Incomplete contract theory recognizes that parties have neither the interest, nor the time, nor the ability to anticipate and address every contingency in contracts. The more complex and time-sensitive the transaction, the more practical constraints force lawyers to limit the scope of drafting and broadly rely on legal defaults and open‑ended terms to plug holes and address contingencies. In theory, this should explain why practitioners broadly choose Delaware as the preferred jurisdiction and forum for merger and acquisition (M&A) transactions and other high‑end corporate deals. Lawyers appear to perceive Delaware as superior to other states both for its default rules for corporate law and its judiciary’s expertise in discerning the “hypothetical bargain” of the parties.
In a new paper, we examine whether lawyers’ professed confidence in Delaware defaults actually shows up in the drafting of merger and acquisition agreements. Our premise is that the best proxy for examining lawyers’ reliance on a jurisdiction’s defaults is the extent of brevity in legal drafting, which is closely related to reliance on standards rather than rules. Incomplete contract theory predicts that reliance on defaults should broadly translate into implicit (and explicit) references to existing defaults that conserve time and space in drafting, especially through the use of parsimonious standards rather than prolix rules. To the extent to which comparable contracts grounded in different jurisdictions have systematic differences in length, this finding would serve as evidence that lawyers are placing greater substantive reliance on the defaults of one jurisdiction compared with another.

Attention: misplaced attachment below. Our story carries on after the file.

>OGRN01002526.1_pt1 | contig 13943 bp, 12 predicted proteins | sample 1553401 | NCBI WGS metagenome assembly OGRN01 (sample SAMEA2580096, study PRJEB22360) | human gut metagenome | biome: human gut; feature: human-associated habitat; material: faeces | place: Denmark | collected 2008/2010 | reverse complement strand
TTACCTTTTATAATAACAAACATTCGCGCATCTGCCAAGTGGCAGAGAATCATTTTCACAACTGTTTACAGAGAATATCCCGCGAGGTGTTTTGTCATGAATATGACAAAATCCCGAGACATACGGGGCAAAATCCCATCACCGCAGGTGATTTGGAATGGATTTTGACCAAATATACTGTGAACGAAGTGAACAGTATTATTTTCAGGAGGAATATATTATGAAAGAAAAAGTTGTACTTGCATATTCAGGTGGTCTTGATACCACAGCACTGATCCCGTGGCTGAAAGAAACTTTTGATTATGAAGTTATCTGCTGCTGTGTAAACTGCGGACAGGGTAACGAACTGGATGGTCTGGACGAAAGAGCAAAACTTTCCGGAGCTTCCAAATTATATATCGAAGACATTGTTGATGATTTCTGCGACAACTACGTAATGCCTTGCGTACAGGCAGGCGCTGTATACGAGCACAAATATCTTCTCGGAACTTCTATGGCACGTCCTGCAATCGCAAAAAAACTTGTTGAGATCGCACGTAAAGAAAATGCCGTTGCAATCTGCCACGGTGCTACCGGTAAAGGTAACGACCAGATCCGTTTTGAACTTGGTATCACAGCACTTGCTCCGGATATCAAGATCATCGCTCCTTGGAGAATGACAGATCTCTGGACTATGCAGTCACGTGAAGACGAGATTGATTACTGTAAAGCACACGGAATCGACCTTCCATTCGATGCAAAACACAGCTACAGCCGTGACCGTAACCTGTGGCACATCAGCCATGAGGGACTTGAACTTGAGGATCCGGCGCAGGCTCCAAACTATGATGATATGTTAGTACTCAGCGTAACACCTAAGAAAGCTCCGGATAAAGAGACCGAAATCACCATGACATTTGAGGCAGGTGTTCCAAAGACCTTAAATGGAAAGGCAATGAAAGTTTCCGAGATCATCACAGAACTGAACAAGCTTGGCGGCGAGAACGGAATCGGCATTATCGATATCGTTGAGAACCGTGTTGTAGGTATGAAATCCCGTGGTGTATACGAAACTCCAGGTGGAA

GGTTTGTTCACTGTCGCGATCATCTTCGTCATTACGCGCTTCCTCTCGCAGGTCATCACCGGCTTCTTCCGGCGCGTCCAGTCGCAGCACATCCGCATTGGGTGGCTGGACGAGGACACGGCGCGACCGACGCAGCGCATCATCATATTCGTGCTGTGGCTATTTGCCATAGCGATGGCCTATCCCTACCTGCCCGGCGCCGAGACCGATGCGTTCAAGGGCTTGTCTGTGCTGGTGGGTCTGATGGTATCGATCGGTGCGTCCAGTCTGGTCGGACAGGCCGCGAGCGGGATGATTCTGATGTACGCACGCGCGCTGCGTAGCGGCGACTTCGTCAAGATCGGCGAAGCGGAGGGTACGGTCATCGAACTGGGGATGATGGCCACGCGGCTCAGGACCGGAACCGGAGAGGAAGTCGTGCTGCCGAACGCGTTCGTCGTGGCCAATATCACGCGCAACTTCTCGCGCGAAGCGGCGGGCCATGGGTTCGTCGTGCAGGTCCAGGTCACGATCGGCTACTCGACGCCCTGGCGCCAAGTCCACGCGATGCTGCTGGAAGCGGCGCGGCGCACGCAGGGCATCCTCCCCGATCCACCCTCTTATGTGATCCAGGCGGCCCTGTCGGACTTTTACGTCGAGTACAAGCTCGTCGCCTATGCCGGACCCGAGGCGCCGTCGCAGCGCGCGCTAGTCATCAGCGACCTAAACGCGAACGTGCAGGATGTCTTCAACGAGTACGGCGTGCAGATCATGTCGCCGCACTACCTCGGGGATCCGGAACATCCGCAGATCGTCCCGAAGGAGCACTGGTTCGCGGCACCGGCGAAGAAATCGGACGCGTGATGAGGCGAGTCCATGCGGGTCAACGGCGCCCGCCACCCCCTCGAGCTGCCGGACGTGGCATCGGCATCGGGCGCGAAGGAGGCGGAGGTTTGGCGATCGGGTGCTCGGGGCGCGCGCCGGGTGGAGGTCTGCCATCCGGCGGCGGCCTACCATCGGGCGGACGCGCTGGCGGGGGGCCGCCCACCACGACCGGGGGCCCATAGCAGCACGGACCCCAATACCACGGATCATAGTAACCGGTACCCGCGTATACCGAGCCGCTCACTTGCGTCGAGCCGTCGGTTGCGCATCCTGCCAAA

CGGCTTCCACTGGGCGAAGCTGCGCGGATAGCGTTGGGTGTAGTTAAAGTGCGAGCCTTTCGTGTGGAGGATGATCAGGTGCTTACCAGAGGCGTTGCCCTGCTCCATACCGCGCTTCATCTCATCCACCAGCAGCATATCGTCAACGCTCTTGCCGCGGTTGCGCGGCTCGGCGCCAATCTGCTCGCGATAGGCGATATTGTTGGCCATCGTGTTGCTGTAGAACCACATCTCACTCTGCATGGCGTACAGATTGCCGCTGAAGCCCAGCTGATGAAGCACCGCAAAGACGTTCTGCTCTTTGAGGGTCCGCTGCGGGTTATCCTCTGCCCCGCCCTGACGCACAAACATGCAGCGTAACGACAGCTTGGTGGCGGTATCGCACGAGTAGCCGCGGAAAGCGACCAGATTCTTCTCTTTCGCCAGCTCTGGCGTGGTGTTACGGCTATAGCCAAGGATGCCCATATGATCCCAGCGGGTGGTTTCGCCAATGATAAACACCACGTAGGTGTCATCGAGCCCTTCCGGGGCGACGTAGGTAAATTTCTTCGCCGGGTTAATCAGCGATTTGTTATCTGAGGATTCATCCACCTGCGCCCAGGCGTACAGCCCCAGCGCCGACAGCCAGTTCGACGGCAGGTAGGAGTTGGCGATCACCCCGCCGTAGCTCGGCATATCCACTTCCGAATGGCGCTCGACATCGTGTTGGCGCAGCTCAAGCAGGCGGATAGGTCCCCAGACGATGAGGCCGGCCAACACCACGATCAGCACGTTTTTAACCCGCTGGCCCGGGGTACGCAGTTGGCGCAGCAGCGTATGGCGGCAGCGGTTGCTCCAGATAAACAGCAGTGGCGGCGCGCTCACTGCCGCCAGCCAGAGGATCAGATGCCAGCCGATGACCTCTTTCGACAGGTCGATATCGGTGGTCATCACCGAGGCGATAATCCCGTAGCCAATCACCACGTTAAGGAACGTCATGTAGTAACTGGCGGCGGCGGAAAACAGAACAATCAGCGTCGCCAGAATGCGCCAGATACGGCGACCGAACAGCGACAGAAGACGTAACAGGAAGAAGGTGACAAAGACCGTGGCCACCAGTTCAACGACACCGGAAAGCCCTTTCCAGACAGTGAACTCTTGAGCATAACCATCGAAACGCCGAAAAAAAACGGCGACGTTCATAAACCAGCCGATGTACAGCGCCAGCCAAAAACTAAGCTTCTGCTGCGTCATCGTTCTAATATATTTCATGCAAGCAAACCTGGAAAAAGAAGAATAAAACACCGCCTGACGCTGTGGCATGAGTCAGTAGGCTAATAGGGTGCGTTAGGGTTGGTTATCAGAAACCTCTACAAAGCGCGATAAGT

In an earlier work, The Delaware Delusion, 93 N.C. L. Rev. 1049 (2015), we showed empirically that both the “race to the top” and “race to the bottom” schools of thought may rest on a flawed premise because the decision to incorporate in Delaware does not appear to affect how financial markets value publicly traded companies. We leveraged the fact that every merger of companies in different states constitutes an “acquisition reincorporation” because the target corporation’s assets are redeployed from the target corporation’s regime of corporate law into the surviving corporation’s regime of corporate law. By comparing the reaction of capital markets to mergers that reincorporated companies into and out of Delaware, we were able to show that the financial world places no apparent value on the alleged superiority of the Delaware legal system.
Our previous work left an important issue unresolved: whether lawyers themselves perceive value associated with Delaware law and courts. This question is particularly important because lawyers choose Delaware as the locus of jurisdiction and chosen forum for a large percentage of merger and acquisition agreements. But that fact in itself does not reveal the extent of reliance on Delaware defaults (as it could be explained by path dependence, familiarity with Delaware law, or other non-substantive factors). In our article we analyze the confidence, or lack thereof, that lawyers appear to place in Delaware law in drafting merger and acquisition agreements.